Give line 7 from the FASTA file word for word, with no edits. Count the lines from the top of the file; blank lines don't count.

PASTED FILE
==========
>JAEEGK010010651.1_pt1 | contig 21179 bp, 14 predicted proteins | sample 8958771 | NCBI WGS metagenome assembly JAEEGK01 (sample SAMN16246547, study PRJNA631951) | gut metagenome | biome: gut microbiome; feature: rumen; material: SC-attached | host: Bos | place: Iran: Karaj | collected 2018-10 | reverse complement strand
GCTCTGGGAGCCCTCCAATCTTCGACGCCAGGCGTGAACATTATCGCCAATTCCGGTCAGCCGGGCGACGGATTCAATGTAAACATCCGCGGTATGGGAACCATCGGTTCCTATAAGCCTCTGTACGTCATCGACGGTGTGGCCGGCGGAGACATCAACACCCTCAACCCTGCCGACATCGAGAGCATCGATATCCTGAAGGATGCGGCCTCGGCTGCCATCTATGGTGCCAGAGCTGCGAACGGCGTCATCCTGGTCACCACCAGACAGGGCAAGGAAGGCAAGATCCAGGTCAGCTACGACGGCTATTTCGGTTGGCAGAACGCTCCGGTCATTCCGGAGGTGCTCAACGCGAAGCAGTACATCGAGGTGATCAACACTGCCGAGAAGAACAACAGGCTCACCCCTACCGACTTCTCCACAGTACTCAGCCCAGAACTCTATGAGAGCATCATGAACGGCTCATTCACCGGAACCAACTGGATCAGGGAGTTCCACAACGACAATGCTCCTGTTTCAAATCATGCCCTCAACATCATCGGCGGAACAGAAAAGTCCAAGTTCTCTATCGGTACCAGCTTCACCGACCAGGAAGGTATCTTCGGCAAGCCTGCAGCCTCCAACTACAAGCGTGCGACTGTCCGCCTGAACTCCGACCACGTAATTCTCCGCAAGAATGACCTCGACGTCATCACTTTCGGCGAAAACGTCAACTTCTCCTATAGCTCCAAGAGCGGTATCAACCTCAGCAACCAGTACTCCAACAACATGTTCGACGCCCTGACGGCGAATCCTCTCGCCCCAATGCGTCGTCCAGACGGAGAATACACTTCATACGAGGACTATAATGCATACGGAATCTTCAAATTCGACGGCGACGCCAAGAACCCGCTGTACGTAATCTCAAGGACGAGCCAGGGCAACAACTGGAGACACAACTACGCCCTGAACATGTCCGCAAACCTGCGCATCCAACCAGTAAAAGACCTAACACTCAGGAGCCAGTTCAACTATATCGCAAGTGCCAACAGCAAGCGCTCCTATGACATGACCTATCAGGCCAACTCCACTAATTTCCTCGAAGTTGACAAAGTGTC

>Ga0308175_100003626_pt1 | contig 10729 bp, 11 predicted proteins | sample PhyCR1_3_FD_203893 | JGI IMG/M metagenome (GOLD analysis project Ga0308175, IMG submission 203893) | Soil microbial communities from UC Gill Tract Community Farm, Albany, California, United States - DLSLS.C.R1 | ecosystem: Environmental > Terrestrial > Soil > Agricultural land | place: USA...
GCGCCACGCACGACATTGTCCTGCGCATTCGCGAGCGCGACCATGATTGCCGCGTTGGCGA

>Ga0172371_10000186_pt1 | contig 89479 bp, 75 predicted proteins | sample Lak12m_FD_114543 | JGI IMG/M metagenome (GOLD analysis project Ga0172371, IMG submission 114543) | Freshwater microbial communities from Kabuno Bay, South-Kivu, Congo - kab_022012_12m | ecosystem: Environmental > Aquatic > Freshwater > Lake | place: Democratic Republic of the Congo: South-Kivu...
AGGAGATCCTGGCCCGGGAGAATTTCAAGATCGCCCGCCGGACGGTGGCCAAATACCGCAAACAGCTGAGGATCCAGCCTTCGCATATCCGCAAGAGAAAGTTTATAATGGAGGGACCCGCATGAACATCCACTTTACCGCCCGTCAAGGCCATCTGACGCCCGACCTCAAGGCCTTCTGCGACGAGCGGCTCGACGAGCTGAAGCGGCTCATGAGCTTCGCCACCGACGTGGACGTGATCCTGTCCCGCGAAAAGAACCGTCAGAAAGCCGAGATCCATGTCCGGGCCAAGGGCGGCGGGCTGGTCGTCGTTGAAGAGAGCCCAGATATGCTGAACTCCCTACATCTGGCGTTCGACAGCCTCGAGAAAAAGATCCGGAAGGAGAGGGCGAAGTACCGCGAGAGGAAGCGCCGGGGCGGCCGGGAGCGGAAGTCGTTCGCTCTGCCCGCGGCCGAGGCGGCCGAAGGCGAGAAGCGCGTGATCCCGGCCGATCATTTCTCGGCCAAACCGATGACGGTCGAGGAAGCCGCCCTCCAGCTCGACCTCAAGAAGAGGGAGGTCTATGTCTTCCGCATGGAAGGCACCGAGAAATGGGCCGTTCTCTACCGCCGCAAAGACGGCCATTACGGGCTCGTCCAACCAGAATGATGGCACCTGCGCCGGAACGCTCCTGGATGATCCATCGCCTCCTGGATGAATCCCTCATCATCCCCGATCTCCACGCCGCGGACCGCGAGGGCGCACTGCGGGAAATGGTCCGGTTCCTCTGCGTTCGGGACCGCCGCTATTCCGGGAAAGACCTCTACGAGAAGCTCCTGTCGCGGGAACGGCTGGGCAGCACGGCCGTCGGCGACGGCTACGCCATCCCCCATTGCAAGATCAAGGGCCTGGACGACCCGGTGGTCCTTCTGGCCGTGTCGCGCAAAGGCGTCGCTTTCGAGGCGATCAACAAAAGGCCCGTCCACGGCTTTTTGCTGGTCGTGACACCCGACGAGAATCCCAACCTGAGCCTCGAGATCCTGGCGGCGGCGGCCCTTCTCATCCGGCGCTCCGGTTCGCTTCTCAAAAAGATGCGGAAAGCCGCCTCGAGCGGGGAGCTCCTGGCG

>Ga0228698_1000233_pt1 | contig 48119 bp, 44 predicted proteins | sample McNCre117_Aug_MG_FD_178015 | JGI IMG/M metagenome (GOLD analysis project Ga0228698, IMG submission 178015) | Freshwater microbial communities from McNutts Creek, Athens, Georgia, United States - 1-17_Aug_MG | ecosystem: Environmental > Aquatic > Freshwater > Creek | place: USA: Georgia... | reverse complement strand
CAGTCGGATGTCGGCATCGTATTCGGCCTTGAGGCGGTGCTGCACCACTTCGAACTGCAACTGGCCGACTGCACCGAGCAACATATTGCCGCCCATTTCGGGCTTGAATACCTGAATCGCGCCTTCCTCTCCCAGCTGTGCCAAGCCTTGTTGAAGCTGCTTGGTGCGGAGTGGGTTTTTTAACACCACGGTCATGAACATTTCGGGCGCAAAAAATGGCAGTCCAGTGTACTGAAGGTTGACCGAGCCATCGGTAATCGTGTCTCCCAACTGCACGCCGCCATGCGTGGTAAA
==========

>Ga0228698_1000233_pt1 | contig 48119 bp, 44 predicted proteins | sample McNCre117_Aug_MG_FD_178015 | JGI IMG/M metagenome (GOLD analysis project Ga0228698, IMG submission 178015) | Freshwater microbial communities from McNutts Creek, Athens, Georgia, United States - 1-17_Aug_MG | ecosystem: Environmental > Aquatic > Freshwater > Creek | place: USA: Georgia... | reverse complement strand